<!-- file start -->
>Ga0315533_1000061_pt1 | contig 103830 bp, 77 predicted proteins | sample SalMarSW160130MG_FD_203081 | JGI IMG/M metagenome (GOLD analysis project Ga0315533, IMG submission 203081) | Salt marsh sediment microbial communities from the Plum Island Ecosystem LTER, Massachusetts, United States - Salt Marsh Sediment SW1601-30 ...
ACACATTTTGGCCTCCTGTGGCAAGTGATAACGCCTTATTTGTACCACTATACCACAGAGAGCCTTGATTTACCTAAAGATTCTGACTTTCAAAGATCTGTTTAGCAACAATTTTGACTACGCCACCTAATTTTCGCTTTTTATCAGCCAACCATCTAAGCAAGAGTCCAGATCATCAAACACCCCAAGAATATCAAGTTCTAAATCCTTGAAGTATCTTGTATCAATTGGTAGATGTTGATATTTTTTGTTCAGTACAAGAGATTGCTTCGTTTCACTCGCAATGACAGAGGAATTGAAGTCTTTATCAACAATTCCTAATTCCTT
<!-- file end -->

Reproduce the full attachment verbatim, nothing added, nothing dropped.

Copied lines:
>Ga0315533_1000061_pt1 | contig 103830 bp, 77 predicted proteins | sample SalMarSW160130MG_FD_203081 | JGI IMG/M metagenome (GOLD analysis project Ga0315533, IMG submission 203081) | Salt marsh sediment microbial communities from the Plum Island Ecosystem LTER, Massachusetts, United States - Salt Marsh Sediment SW1601-30 ...
ACACATTTTGGCCTCCTGTGGCAAGTGATAACGCCTTATTTGTACCACTATACCACAGAGAGCCTTGATTTACCTAAAGATTCTGACTTTCAAAGATCTGTTTAGCAACAATTTTGACTACGCCACCTAATTTTCGCTTTTTATCAGCCAACCATCTAAGCAAGAGTCCAGATCATCAAACACCCCAAGAATATCAAGTTCTAAATCCTTGAAGTATCTTGTATCAATTGGTAGATGTTGATATTTTTTGTTCAGTACAAGAGATTGCTTCGTTTCACTCGCAATGACAGAGGAATTGAAGTCTTTATCAACAATTCCTAATTCCTT